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Thursday, 26 February 2015

Break Days


By Pico Triano
Photos: Dale Coker, Pico Triano

Solo bicycle touring for me at times focused on just getting to my goal. I rode daily and relentlessly toward that goal. I'm not saying I ignored the sights along the way. I enjoyed everything I saw and experienced. Riding with a group was different though and riding with my wife and younger children was even more different.

As a family we settled on taking break days on longer tours. At least two days per week with no riding planned. How do we get anywhere? Not nearly as fast but it is a lot more enjoyable for everyone. It was hard for me to adjust my mindset but now I highly recommend group touring in this manner. Some of our break days are fixed in the planning of the tour. Others are left floating. We can take them when we think we need them. Keeping things flexible makes dealing with the unexpected a little easier. One minor disaster might not screw up your entire planned itinerary. Riding this way in my experience has some definite benefits.

On the physical side, a rest day allows you deal with nagging little issues. I someone in the group feels like they pushed too hard they have a chance to recharge and stay with it. Muscle strains, minor bruises, scrapes and blisters have a chance to be treated and heal a little before continuing on.


Our first family touring break day came as a scheduling quirk. We had a day where we had to rest but didn't want to delay the tour for two days. Second day on the road seemed like stupid timing for a rest day but it worked out really well. Our first day of riding was ambitious for such young children. The weather started out less than great and we had to stay on schedule because there was an important historical museum along the route that we wanted to have time to visit. Getting there just before closing time would not have made anyone happy. We pushed the pace. We enjoyed the tour of the Northwest Museum. Then pushed the pace again so that we could set up camp before dark. We crashed for the night exhausted.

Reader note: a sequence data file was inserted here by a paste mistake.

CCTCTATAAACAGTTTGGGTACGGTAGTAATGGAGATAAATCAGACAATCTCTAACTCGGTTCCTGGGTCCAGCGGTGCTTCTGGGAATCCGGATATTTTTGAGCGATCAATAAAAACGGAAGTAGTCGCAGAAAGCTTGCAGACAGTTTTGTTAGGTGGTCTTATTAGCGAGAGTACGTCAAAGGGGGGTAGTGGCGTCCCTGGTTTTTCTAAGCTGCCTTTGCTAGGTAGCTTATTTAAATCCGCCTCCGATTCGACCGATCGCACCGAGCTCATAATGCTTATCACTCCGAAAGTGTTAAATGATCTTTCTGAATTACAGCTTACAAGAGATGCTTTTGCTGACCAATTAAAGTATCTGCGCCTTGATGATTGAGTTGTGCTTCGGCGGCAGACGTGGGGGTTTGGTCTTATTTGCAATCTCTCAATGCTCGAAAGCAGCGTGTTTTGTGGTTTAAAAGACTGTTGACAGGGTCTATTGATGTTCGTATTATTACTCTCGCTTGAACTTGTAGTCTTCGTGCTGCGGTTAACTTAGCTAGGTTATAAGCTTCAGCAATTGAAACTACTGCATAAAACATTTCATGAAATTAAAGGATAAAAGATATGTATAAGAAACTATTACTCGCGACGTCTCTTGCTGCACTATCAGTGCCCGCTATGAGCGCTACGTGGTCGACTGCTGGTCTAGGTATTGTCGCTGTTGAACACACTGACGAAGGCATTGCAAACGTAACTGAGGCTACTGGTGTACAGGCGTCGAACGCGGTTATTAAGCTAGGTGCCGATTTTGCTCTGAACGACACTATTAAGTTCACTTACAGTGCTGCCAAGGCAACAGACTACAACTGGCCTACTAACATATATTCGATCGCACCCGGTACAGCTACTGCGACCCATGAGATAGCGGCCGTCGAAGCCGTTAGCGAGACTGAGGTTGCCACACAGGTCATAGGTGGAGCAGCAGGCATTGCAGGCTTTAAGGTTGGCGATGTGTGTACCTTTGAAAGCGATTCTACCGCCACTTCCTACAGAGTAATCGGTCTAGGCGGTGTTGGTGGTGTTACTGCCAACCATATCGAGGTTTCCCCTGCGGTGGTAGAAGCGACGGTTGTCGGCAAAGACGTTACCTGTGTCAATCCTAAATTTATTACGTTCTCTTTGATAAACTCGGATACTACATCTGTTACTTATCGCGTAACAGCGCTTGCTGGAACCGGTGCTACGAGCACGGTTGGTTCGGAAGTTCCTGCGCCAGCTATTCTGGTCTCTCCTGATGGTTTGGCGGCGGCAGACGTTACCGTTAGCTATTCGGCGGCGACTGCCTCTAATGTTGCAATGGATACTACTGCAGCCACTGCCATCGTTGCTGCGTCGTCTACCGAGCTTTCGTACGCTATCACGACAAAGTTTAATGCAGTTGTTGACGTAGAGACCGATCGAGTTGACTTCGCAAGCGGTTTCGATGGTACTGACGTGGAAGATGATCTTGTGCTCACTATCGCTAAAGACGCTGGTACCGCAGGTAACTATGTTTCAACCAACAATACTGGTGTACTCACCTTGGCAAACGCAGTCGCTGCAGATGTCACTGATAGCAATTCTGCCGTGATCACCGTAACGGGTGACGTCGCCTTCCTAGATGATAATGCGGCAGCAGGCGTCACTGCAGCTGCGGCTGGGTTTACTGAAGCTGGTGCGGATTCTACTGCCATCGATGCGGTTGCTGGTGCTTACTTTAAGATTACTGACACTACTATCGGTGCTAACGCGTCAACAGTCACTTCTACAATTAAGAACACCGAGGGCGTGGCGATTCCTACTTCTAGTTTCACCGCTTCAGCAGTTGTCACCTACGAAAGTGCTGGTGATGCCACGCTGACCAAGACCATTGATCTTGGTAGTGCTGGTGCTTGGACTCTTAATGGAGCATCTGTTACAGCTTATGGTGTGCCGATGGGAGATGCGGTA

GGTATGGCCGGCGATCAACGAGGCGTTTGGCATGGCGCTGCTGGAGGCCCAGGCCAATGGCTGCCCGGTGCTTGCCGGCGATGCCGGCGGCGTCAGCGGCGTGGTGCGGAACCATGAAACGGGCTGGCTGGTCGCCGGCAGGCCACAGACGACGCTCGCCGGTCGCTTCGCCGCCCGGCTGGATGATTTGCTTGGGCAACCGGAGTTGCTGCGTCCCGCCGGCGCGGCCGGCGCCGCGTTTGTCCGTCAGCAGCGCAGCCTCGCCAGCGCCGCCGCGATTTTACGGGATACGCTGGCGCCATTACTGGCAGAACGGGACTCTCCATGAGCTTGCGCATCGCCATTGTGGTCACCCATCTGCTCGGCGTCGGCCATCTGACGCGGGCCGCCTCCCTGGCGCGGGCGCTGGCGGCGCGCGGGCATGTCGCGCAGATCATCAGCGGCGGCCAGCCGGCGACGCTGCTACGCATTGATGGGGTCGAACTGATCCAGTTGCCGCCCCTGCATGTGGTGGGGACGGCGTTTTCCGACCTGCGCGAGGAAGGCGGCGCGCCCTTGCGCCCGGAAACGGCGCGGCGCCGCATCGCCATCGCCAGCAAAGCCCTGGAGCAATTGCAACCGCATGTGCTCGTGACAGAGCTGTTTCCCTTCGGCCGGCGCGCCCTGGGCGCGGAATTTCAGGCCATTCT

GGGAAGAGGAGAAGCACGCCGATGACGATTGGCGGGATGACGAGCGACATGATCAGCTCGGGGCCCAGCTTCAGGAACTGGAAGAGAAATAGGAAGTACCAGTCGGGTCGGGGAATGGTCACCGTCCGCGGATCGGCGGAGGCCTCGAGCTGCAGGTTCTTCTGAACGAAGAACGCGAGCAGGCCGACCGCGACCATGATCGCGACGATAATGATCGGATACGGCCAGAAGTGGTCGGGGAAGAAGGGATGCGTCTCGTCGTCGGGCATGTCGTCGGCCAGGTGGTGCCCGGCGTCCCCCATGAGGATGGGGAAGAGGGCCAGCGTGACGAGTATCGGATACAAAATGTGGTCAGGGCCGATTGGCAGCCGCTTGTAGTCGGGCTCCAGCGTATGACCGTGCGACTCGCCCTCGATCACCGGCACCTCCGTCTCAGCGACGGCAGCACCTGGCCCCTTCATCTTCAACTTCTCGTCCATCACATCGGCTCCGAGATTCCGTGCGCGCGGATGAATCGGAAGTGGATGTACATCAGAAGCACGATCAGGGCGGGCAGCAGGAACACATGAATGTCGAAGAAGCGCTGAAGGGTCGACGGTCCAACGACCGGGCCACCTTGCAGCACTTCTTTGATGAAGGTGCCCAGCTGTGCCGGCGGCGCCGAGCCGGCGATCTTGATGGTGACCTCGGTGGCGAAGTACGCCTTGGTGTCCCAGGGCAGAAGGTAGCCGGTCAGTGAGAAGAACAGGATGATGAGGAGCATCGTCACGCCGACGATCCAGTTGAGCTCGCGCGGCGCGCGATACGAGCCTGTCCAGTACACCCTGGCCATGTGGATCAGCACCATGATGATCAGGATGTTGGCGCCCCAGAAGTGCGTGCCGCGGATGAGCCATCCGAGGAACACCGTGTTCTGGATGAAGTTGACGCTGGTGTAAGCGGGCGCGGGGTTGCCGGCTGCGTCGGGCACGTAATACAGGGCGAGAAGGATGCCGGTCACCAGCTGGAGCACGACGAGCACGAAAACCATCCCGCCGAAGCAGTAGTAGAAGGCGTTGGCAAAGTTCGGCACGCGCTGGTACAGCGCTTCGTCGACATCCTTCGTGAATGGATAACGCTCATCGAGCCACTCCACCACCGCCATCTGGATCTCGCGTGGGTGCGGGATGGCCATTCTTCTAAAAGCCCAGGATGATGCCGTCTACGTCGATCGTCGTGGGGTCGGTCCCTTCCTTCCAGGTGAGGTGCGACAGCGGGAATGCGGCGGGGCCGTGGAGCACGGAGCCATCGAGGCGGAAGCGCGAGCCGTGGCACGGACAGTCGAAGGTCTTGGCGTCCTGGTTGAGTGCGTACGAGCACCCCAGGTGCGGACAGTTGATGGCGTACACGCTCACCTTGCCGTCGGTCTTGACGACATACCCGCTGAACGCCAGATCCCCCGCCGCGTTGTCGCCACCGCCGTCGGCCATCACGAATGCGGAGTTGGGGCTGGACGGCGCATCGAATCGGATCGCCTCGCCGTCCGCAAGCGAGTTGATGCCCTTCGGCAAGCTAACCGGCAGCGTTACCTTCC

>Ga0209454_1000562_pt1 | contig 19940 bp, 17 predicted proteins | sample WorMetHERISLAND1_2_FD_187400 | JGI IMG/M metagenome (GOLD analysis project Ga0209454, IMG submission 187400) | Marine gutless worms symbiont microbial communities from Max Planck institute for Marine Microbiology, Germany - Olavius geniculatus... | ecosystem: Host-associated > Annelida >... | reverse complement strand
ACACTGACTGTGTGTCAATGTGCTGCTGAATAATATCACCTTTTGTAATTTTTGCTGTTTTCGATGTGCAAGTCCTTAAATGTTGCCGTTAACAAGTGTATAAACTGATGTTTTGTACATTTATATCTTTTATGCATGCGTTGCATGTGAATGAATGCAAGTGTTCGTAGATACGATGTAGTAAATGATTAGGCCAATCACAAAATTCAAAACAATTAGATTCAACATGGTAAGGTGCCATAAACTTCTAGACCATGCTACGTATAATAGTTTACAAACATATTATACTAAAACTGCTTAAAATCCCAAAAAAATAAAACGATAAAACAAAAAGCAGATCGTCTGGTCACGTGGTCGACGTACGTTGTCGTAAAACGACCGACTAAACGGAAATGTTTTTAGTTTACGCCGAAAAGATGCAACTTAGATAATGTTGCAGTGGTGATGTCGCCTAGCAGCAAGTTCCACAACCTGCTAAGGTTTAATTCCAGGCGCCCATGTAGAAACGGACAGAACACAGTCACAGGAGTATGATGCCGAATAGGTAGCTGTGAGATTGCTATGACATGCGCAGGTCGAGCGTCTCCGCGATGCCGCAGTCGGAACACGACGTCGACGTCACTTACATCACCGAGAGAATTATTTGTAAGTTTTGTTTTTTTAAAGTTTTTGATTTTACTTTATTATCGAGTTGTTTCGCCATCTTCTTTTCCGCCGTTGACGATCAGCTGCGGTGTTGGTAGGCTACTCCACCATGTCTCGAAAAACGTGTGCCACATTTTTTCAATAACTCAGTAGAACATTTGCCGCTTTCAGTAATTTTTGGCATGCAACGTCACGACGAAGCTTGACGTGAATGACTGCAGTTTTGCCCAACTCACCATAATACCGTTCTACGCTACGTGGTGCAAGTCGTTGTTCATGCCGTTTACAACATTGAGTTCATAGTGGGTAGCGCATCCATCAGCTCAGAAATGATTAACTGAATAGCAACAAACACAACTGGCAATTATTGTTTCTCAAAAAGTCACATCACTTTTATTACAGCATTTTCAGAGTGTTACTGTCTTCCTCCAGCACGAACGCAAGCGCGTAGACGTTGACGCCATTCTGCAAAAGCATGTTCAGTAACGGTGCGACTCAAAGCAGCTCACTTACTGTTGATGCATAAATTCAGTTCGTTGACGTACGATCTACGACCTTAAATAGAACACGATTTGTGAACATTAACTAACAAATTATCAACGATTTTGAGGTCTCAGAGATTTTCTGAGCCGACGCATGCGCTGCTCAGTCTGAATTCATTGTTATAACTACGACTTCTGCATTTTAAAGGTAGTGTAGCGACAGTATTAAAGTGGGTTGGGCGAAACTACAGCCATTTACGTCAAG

The following day we didn't go anywhere. We slept in. Ate well. Explored the park where we were staying. The kids enjoyed the playground. We got to socialize with other campers who figured out that there was no motorized vehicle associated with our travels. We would have missed all that if we got up at the crack of dawn and cycled away the next day.

We followed that with three straight days of challenging riding for the gang. There was less grumbling in the ranks and it was easier to maintain discipline within the group. After the three days we arrived home and found that the trip went well and we still have the means to ride more. A day of rest at home and then we went for another two day tour before my summer vacation ended. The second run was even more ambitious for mileage and we encountered some ferocious headwinds. The whole week turned out to be one of our most successful and enjoyable family tours. We covered over 200 kilometres in five days of riding with two rest days. The oldest of the four children riding was eight years old and the youngest was five.

Mentally there isn't a much pressure to perform. It is easier to ride hard for a couple or three days if you know that you we have some real rest as a reward once you've done it. It's tough today kids but tomorrow you don't have to ride at all if you don't want to. You'll be able to go to a playground without all the gear attached to your bike.

Floating rest days will allow riders to hunker down for a really bad storm, instead of pushing through it. It might allow for unexpected repairs or even to take advantage of a sightseeing opportunity that the group stumbled across along the way. Flexibility on tour can make it easier and more enjoyable.

If you're planning a tour with a group, scheduling non-riding days may be a great way to go.